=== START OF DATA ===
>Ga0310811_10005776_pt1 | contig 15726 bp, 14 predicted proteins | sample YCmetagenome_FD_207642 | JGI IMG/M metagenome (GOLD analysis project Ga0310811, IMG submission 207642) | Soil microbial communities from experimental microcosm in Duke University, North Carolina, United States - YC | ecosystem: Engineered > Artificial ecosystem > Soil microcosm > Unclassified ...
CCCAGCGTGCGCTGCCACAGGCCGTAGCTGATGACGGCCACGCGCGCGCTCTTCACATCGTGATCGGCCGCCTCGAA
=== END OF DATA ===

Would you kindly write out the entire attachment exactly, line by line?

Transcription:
>Ga0310811_10005776_pt1 | contig 15726 bp, 14 predicted proteins | sample YCmetagenome_FD_207642 | JGI IMG/M metagenome (GOLD analysis project Ga0310811, IMG submission 207642) | Soil microbial communities from experimental microcosm in Duke University, North Carolina, United States - YC | ecosystem: Engineered > Artificial ecosystem > Soil microcosm > Unclassified ...
CCCAGCGTGCGCTGCCACAGGCCGTAGCTGATGACGGCCACGCGCGCGCTCTTCACATCGTGATCGGCCGCCTCGAA